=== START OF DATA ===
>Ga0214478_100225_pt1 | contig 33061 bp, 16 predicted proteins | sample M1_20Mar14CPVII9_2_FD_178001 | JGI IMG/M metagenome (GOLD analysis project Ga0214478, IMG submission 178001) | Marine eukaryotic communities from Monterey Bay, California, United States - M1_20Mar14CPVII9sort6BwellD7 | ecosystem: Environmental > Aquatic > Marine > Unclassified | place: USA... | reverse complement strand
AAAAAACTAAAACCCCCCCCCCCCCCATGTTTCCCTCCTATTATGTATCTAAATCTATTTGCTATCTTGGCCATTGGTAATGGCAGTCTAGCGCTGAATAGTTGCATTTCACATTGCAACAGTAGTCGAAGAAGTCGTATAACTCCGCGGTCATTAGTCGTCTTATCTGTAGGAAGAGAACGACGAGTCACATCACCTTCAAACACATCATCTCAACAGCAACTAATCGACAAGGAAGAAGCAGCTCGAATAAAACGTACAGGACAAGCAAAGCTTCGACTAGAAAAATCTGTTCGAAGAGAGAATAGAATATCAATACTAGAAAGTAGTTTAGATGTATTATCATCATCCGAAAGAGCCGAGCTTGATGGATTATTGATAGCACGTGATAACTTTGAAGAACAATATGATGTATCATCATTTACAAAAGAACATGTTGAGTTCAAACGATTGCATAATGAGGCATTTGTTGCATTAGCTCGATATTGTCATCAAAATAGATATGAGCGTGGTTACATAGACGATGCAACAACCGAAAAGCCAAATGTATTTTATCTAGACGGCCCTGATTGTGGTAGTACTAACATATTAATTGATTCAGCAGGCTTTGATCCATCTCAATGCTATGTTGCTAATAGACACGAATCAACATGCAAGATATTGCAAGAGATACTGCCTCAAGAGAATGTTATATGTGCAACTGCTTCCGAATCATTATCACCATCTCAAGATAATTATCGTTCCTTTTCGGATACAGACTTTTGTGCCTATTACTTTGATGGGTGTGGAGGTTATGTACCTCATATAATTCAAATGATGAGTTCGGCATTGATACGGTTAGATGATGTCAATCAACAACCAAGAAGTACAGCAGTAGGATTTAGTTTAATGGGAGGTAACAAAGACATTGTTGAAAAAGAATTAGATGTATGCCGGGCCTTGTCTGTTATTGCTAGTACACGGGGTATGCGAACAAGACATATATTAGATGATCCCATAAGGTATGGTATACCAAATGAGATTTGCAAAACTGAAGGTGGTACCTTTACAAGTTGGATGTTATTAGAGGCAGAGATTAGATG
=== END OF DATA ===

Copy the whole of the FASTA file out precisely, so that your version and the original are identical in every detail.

>Ga0214478_100225_pt1 | contig 33061 bp, 16 predicted proteins | sample M1_20Mar14CPVII9_2_FD_178001 | JGI IMG/M metagenome (GOLD analysis project Ga0214478, IMG submission 178001) | Marine eukaryotic communities from Monterey Bay, California, United States - M1_20Mar14CPVII9sort6BwellD7 | ecosystem: Environmental > Aquatic > Marine > Unclassified | place: USA... | reverse complement strand
AAAAAACTAAAACCCCCCCCCCCCCCATGTTTCCCTCCTATTATGTATCTAAATCTATTTGCTATCTTGGCCATTGGTAATGGCAGTCTAGCGCTGAATAGTTGCATTTCACATTGCAACAGTAGTCGAAGAAGTCGTATAACTCCGCGGTCATTAGTCGTCTTATCTGTAGGAAGAGAACGACGAGTCACATCACCTTCAAACACATCATCTCAACAGCAACTAATCGACAAGGAAGAAGCAGCTCGAATAAAACGTACAGGACAAGCAAAGCTTCGACTAGAAAAATCTGTTCGAAGAGAGAATAGAATATCAATACTAGAAAGTAGTTTAGATGTATTATCATCATCCGAAAGAGCCGAGCTTGATGGATTATTGATAGCACGTGATAACTTTGAAGAACAATATGATGTATCATCATTTACAAAAGAACATGTTGAGTTCAAACGATTGCATAATGAGGCATTTGTTGCATTAGCTCGATATTGTCATCAAAATAGATATGAGCGTGGTTACATAGACGATGCAACAACCGAAAAGCCAAATGTATTTTATCTAGACGGCCCTGATTGTGGTAGTACTAACATATTAATTGATTCAGCAGGCTTTGATCCATCTCAATGCTATGTTGCTAATAGACACGAATCAACATGCAAGATATTGCAAGAGATACTGCCTCAAGAGAATGTTATATGTGCAACTGCTTCCGAATCATTATCACCATCTCAAGATAATTATCGTTCCTTTTCGGATACAGACTTTTGTGCCTATTACTTTGATGGGTGTGGAGGTTATGTACCTCATATAATTCAAATGATGAGTTCGGCATTGATACGGTTAGATGATGTCAATCAACAACCAAGAAGTACAGCAGTAGGATTTAGTTTAATGGGAGGTAACAAAGACATTGTTGAAAAAGAATTAGATGTATGCCGGGCCTTGTCTGTTATTGCTAGTACACGGGGTATGCGAACAAGACATATATTAGATGATCCCATAAGGTATGGTATACCAAATGAGATTTGCAAAACTGAAGGTGGTACCTTTACAAGTTGGATGTTATTAGAGGCAGAGATTAGATG